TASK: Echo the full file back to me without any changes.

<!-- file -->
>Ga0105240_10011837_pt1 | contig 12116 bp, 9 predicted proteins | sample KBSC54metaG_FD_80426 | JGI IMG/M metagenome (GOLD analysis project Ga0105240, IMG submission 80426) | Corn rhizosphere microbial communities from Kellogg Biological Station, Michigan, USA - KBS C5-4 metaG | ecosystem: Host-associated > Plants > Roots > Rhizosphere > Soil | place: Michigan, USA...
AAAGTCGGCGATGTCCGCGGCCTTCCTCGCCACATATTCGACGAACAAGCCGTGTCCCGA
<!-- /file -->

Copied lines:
>Ga0105240_10011837_pt1 | contig 12116 bp, 9 predicted proteins | sample KBSC54metaG_FD_80426 | JGI IMG/M metagenome (GOLD analysis project Ga0105240, IMG submission 80426) | Corn rhizosphere microbial communities from Kellogg Biological Station, Michigan, USA - KBS C5-4 metaG | ecosystem: Host-associated > Plants > Roots > Rhizosphere > Soil | place: Michigan, USA...
AAAGTCGGCGATGTCCGCGGCCTTCCTCGCCACATATTCGACGAACAAGCCGTGTCCCGA